In our opinion, the European 3D bioprinting community is more coherent than our American and Asian counterparts. Many of the global leaders in biofabrication originate from Europe and have built research and development links within the Union. The HOPE initiative complements European Research Council funded projects, including LebMEC, 3D-JOINT, Design2Heal, and CELL HYBRIDGE Further, it also builds on larger consortium projects such as (H2020) FAST, (FP7-NMP) HydroZONES, RAPIDOS and Bio-Scaffold.

There is an exceptional interest in additive manufacturing and 3D bioprinting has the opportunity to attract the most dedicated and intelligent students into the field. Europe has already established the world’s first MSc in Biofabrication with Australia that is expected to train 40 students by 2018. Moreover, there are multiple additional local interdisciplinary research consortia focussing on “Biofabrication” with dedicated graduate programs. Our group envisions to extend this and to also provide academic/industrial training at the PhD level.

The increased interest in bioprinting is also reflected in the fact that increasing numbers of sessions during large international conferences on biomaterials, tissue engineering, regenerative medicine and surgery are dedicated to this topic.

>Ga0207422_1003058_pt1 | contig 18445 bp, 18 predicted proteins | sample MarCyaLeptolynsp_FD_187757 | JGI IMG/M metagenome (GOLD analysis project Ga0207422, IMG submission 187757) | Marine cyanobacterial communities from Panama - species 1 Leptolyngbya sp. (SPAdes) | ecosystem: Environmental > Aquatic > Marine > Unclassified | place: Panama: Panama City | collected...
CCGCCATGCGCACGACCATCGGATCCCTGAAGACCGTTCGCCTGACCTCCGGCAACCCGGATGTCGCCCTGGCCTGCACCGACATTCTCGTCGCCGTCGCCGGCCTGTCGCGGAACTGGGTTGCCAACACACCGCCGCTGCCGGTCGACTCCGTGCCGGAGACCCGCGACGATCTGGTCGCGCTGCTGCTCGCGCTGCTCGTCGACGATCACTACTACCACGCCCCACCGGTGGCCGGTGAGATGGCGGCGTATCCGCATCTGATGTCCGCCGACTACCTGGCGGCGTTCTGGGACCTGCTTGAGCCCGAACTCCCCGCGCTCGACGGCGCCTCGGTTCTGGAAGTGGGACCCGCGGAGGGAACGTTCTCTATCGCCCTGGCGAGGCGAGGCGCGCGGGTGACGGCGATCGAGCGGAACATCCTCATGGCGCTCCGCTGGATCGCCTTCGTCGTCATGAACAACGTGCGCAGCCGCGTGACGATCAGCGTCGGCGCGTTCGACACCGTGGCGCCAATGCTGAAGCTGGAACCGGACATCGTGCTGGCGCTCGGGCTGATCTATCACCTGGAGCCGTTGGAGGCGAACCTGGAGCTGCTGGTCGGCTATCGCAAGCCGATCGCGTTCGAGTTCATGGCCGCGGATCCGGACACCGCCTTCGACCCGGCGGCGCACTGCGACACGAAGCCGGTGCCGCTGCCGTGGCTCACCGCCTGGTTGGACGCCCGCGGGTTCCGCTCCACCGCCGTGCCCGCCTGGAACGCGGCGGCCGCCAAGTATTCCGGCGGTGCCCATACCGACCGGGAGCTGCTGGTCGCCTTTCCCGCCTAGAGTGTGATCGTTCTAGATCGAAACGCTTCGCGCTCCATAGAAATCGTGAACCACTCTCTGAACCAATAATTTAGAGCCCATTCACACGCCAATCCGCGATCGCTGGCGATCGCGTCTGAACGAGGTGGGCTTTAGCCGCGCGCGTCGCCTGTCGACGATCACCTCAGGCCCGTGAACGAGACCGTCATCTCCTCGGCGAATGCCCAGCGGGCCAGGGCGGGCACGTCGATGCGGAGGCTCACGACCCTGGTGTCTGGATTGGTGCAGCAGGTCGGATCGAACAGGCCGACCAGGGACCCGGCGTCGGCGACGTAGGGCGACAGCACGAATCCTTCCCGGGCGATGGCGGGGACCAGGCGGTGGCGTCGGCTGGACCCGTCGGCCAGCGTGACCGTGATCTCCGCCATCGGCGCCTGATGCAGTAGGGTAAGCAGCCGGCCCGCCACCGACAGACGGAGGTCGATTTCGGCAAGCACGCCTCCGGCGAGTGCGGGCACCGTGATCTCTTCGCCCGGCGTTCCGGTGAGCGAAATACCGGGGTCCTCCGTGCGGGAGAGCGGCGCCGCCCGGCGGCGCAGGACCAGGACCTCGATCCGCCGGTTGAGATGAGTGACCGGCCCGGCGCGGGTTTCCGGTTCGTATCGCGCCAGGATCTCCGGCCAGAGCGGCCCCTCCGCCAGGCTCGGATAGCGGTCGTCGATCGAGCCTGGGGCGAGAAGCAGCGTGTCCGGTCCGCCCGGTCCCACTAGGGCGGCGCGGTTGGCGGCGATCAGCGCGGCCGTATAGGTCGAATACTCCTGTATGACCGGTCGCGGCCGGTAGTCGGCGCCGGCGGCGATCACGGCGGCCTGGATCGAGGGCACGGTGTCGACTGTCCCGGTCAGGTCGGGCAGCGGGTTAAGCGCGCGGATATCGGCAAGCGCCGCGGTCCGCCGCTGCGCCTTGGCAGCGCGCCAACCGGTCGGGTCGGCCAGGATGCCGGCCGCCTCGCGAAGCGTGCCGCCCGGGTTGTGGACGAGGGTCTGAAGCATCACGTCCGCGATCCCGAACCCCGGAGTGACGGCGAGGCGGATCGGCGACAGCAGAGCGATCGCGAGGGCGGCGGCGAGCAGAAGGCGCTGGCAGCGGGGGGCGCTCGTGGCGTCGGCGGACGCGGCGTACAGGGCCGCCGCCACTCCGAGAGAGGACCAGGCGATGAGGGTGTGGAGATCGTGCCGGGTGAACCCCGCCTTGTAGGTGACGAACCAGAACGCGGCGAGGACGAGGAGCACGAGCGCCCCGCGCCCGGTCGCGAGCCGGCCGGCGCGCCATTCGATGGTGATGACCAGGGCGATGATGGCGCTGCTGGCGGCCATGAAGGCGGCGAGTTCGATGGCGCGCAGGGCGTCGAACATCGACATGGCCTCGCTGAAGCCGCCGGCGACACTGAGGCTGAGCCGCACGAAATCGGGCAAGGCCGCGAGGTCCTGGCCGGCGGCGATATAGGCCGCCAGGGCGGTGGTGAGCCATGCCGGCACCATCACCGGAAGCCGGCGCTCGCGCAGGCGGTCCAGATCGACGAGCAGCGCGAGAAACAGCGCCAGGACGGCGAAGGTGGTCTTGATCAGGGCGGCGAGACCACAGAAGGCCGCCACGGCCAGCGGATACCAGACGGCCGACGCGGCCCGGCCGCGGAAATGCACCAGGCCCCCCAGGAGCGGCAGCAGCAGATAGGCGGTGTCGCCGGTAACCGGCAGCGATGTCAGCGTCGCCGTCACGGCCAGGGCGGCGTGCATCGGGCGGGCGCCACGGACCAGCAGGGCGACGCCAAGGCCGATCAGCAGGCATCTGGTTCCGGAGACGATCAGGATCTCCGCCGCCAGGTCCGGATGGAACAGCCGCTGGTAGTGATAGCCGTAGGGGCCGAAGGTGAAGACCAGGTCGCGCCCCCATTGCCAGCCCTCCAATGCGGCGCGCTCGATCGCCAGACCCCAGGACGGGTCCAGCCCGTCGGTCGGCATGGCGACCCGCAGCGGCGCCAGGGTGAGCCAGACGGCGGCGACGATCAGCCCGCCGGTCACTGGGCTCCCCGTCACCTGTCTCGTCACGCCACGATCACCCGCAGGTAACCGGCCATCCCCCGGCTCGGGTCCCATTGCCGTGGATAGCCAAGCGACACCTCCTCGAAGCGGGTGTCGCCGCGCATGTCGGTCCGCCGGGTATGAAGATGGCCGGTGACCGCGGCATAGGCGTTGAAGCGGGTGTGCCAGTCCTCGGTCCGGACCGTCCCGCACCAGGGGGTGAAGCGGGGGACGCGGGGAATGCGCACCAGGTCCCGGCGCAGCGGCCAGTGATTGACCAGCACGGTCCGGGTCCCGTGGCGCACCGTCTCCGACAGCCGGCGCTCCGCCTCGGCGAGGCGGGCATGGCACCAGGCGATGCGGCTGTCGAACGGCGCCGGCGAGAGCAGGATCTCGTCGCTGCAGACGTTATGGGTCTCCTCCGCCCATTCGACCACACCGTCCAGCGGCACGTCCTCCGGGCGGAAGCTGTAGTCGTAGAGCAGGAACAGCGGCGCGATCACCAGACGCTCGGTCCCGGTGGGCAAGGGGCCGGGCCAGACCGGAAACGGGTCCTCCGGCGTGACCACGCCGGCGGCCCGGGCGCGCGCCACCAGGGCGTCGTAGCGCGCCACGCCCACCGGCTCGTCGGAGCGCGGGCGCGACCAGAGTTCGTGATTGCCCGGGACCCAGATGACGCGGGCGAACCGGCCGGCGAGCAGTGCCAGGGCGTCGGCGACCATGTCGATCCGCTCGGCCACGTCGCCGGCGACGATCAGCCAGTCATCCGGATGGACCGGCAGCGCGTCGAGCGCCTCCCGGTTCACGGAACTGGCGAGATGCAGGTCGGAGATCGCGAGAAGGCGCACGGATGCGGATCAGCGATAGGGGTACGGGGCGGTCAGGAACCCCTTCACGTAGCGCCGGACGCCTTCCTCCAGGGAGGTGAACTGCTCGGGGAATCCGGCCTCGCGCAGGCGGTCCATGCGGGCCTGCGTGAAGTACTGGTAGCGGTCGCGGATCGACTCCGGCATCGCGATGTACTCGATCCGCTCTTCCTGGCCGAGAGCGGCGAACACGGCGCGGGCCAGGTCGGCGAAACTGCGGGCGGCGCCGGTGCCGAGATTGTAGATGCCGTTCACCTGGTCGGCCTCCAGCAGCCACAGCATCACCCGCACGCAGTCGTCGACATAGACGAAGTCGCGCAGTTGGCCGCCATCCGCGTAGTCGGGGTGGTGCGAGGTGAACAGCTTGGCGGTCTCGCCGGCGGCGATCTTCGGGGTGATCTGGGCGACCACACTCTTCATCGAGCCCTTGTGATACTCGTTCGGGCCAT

3D bioprinting is an incredibly interdisciplinary field, and draws on robotics, materials science, electrical engineering, mechatronics, physics, chemistry, molecular biology, autonomous systems, surgery and cell biology. Our application team comprises leaders in all of these fields, from both academia and industry. HOPE brings together new research fields such as stem cell biology, artificial intelligence, materials science and nanotechnology and combines them with more traditional fields such as mechatronics, software, mathematical modelling, physics and chemistry.

Thus, proposed FET Flagship Project HOPE is very ambitious multidisciplinary project on interface of science and technology which integrates and advances application of information and communication technologies in 3D bioprinting It will stimulate the development of new convergent research discipline 3D biofabrication, will dramatically improve European healthcare, health and well-being of European citizens, and provide strong economic impact by creating new rapidly emerging biofabrication industry and transforming cosmetic, pharmaceutical, agriculture and robotic industries.